‘Love’ was the theme for this Live from London performance by Apollo5. Given the complexity and diversity of that human emotion, and Apollo5’s reputation for versatility and diverse repertoire, ranging from Renaissance choral music to jazz, from contemporary classical works to popular song, it was no surprise that their programme spanned 500 years and several musical styles.

The Academy of St Martin in the Fields 're-connect'

The Academy of St Martin in the Fields have titled their autumn series of eight concerts - which are taking place at 5pm and 7.30pm on two Saturdays each month at their home venue in Trafalgar Square, and being filmed for streaming the following Thursday - ‘re:connect’.

Lucy Crowe and Allan Clayton join Sir Simon Rattle and the LSO at St Luke's

The London Symphony Orchestra opened their Autumn 2020 season with a homage to Oliver Knussen, who died at the age of 66 in July 2018. The programme traced a national musical lineage through the twentieth century, from Britten to Knussen, on to Mark-Anthony Turnage, and entwining the LSO and Rattle too.

Choral Dances: VOCES8, Live from London

With the Live from London digital vocal festival entering the second half of the series, the festival’s host, VOCES8, returned to their home at St Annes and St Agnes in the City of London to present a sequence of ‘Choral Dances’ - vocal music inspired by dance, embracing diverse genres from the Renaissance madrigal to swing jazz.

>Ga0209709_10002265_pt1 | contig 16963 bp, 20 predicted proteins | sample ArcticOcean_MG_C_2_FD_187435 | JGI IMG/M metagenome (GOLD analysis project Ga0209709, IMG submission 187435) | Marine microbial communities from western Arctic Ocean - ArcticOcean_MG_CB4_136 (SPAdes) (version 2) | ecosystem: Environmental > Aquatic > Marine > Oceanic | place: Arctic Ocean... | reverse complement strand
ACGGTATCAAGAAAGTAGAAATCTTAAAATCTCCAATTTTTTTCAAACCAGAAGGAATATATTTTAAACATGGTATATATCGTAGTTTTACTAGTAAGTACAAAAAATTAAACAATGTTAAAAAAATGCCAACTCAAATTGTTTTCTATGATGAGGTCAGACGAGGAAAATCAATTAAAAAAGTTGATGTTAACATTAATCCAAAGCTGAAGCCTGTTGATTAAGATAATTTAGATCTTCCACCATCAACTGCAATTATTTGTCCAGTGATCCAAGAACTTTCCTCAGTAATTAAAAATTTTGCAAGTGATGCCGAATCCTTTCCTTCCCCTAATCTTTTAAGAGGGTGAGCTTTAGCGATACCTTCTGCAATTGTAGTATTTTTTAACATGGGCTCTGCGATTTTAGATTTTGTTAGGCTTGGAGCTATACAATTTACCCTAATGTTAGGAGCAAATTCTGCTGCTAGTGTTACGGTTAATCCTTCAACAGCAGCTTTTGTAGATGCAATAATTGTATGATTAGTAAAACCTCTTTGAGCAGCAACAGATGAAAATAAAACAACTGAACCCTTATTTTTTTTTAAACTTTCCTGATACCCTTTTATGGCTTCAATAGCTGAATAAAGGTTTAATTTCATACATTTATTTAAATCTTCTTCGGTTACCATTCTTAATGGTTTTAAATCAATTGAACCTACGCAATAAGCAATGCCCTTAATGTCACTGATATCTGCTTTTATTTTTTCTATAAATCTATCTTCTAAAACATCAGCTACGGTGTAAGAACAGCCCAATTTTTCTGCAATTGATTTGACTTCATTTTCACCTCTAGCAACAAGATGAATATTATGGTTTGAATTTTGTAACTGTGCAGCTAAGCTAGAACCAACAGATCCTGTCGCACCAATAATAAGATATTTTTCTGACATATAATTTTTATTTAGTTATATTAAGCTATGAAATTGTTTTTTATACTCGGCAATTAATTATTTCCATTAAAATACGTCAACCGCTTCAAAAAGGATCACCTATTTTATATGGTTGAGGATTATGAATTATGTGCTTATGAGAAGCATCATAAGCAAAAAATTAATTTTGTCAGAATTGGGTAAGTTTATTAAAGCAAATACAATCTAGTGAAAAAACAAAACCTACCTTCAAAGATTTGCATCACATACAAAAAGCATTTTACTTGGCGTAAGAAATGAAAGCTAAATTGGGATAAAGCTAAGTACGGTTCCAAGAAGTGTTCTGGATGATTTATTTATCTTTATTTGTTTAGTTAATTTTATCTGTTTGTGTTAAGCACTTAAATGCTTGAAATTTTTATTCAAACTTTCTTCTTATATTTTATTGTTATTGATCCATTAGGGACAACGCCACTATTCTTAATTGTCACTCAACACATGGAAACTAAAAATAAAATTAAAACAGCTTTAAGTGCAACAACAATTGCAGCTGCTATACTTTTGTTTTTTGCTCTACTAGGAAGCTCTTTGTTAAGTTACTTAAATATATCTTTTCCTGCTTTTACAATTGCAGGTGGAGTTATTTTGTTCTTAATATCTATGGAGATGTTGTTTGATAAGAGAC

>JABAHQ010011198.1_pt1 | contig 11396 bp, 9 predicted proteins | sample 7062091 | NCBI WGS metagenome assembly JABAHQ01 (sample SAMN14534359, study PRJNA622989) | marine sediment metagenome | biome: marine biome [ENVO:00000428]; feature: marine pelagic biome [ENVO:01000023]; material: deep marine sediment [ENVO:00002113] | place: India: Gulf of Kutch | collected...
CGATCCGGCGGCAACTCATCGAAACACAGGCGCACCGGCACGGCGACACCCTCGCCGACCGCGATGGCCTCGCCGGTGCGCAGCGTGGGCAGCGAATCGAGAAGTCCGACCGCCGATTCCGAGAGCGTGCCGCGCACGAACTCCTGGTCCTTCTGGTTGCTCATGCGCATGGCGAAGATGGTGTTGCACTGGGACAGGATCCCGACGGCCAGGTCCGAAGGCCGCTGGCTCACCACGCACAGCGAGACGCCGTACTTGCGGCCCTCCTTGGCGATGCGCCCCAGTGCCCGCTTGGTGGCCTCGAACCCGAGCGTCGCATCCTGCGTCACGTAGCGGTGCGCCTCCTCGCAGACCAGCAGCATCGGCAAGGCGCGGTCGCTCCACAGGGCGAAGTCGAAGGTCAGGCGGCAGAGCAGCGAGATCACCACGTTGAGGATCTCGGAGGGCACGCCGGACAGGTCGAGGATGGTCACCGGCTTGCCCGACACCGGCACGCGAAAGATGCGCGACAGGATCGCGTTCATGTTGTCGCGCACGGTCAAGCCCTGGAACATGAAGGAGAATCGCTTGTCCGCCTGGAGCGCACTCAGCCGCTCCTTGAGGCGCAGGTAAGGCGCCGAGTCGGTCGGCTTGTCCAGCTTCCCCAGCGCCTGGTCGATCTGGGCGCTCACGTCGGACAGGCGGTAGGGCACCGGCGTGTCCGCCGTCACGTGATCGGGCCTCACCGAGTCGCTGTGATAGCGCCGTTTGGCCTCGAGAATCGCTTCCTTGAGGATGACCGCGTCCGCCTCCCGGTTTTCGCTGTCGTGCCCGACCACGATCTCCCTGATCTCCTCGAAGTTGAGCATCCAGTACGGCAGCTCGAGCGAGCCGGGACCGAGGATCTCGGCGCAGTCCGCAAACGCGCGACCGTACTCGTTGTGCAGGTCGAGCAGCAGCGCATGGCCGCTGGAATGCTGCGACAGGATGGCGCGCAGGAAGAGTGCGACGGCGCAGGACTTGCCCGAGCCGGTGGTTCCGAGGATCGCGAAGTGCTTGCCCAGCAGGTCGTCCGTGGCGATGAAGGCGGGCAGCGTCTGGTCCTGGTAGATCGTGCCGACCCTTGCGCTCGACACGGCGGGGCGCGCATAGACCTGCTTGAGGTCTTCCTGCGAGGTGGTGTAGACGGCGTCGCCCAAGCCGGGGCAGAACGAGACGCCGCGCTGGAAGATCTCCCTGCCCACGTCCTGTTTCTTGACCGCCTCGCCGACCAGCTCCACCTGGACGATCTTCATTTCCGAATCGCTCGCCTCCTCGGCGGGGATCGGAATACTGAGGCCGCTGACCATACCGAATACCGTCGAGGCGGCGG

Royal Opera House Gala Concert

Just a few unison string wriggles from the opening of Mozart’s overture to Le nozze di Figaro are enough to make any opera-lover perch on the edge of their seat, in excited anticipation of the drama in music to come, so there could be no other curtain-raiser for this Gala Concert at the Royal Opera House, the latest instalment from ‘their House’ to ‘our houses’.

Fading: The Gesualdo Six at Live from London

"Before the ending of the day, creator of all things, we pray that, with your accustomed mercy, you may watch over us."

OPERA TODAY ARCHIVES »

Reviews

Catherine Naglestad as Tosca and Roberto Alagna as Cavaradossi [Photo by Photo Grand Angle Orange]
18 Jul 2010

Tosca at Orange

There was a time when the likes of Luc Bondy and Francesca Zambello staged operas for the Chorégies d’Orange in its famed Théâtre Antique.

Giacomo Puccini: Tosca